Unlike City, Birmingham mostly sat back. They pressed occasionally but were quick to fall back into their defensive block. Getting the ball forward wasn’t the issue in the Birmingham game; Arsenal simply could do anything to create chances when they had 8 or more players behind the ball. That is always a challenge, and the more so when you’ve given up an early goal and are behind.


I think we had quite a lot of ball progression problems in Birmingham game. Jonas even said that he exchanged Kim and Frida for that reason. (Frida wasn’t supposed to start, Lia got injured in warm up and Frida came in for her). Last games Frida has been quite peripheral and also has had quite a lot problems with passing accuracy. With Jen/Simone CB partnership a lot of progression should be done by DM and that can’t be low touch low accuracy player.

Kevin Lee

Great as always, thank you. As for Birmingham some things can’t be explained, I have a terrible feeling it’s going to cost us dearly.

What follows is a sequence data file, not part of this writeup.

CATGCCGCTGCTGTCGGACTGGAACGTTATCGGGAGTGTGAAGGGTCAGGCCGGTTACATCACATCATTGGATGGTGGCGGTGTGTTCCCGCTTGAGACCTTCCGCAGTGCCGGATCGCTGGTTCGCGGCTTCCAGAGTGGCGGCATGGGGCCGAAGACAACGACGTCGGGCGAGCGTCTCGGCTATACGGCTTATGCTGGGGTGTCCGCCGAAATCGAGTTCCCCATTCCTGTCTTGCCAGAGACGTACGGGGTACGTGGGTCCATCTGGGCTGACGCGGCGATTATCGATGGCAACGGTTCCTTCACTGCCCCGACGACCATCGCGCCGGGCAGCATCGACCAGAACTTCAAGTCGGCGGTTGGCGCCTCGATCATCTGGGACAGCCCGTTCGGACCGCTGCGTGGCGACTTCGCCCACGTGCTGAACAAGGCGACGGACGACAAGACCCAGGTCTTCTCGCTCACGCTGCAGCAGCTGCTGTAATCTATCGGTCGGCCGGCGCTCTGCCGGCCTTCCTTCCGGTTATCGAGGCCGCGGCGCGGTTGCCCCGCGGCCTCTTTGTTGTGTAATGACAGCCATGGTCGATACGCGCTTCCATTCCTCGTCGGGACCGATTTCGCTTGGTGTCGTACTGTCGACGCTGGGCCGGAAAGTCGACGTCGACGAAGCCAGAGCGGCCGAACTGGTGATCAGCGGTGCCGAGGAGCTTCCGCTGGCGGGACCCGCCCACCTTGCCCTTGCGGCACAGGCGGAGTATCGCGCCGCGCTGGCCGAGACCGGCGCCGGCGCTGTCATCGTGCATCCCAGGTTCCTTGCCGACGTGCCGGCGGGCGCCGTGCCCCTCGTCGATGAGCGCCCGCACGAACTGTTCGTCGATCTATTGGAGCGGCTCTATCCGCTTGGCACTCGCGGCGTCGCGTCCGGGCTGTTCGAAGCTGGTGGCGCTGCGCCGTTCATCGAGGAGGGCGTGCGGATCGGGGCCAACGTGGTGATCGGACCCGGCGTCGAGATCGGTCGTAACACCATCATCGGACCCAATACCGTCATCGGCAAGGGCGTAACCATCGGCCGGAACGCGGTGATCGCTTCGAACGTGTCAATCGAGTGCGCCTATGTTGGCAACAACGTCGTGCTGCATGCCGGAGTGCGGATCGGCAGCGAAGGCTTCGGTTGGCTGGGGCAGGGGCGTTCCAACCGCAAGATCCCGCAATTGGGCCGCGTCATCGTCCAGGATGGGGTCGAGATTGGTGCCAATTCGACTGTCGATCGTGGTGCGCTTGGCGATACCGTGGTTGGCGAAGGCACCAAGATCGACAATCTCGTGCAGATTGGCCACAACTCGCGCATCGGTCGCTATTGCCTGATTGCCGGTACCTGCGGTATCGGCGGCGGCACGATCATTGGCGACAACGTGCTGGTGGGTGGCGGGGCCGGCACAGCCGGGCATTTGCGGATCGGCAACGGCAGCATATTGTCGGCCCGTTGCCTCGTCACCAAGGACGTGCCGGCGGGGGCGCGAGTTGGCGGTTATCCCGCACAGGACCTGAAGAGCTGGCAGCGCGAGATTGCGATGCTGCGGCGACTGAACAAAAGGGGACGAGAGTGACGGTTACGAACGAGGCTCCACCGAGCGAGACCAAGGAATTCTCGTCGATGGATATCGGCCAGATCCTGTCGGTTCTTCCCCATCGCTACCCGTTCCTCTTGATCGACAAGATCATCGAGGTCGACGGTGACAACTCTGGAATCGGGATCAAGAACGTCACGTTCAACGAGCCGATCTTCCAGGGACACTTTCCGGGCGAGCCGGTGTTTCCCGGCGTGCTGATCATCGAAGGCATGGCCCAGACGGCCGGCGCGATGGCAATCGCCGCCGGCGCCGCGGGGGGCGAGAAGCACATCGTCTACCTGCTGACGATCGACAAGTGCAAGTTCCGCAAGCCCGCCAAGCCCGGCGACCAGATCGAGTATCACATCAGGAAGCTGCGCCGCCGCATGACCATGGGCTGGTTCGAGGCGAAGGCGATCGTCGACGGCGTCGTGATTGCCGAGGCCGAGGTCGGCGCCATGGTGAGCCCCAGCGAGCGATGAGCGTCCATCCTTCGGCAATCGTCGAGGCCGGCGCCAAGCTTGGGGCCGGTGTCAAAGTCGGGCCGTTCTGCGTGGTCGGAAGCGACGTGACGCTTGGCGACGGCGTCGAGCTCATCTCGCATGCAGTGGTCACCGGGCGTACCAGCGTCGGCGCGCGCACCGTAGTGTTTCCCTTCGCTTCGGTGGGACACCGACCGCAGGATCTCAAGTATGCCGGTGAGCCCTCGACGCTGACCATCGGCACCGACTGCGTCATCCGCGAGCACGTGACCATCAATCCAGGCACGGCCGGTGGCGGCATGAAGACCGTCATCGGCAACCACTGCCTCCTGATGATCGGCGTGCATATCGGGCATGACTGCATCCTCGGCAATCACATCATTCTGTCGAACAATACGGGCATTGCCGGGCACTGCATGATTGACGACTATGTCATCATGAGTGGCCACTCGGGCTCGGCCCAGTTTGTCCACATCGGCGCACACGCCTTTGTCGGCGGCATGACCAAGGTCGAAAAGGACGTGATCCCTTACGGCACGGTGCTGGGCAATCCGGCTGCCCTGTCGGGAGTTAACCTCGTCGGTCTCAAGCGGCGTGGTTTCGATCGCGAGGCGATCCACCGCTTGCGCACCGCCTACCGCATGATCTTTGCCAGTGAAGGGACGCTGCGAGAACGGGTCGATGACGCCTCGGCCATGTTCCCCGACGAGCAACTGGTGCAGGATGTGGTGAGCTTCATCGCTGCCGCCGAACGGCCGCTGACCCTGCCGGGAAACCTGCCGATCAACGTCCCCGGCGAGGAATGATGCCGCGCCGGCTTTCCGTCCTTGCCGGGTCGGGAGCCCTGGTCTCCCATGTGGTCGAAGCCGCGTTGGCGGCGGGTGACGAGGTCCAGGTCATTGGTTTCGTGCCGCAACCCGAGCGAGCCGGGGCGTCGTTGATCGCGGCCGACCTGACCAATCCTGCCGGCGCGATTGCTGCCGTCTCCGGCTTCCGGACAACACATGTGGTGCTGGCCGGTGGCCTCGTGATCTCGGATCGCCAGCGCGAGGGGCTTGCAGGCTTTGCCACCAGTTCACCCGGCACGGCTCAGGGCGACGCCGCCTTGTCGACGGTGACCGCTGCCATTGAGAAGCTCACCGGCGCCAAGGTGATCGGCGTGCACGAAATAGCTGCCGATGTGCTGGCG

It might sound a bit odd, but I’m actually feeling fairly relaxed about the title race. There’s probably four genuine contenders at the moment and every team in the league is competitive and capable of taking points off any one of the others. It’s unpredictable and there’s bound to be more twists and turns, so I’m just trying to enjoy the ride and keeping everything crossed that Arsenal come out on top. Hopefully Jonas’ passion and energy will help the team get over the line.

Also, thank you Tim for another excellent article, I really enjoyed reading it.


Arsenal did a better job, to be sure, and keeping the ball wide is wise, but you simply don’t want to spend too much time passing the ball around in the back, making five, six or more passes, as it gets risky. I would contend that the best way to beat a high press is to have players who can beat a mark, break a line, and take the ball forward with a dribble–as we see Williamson do in this analysis, and as we see Bronze and other good back-four players do. Thus you immediately put the opponent under pressure,… Read more »


Which DM options would you go for Tim?


Oberdoff or Jackie Groenen would be my preferred picks.


Oberdoff ….

  • Oberdorf

Oberdoff or Sarah Zadrazil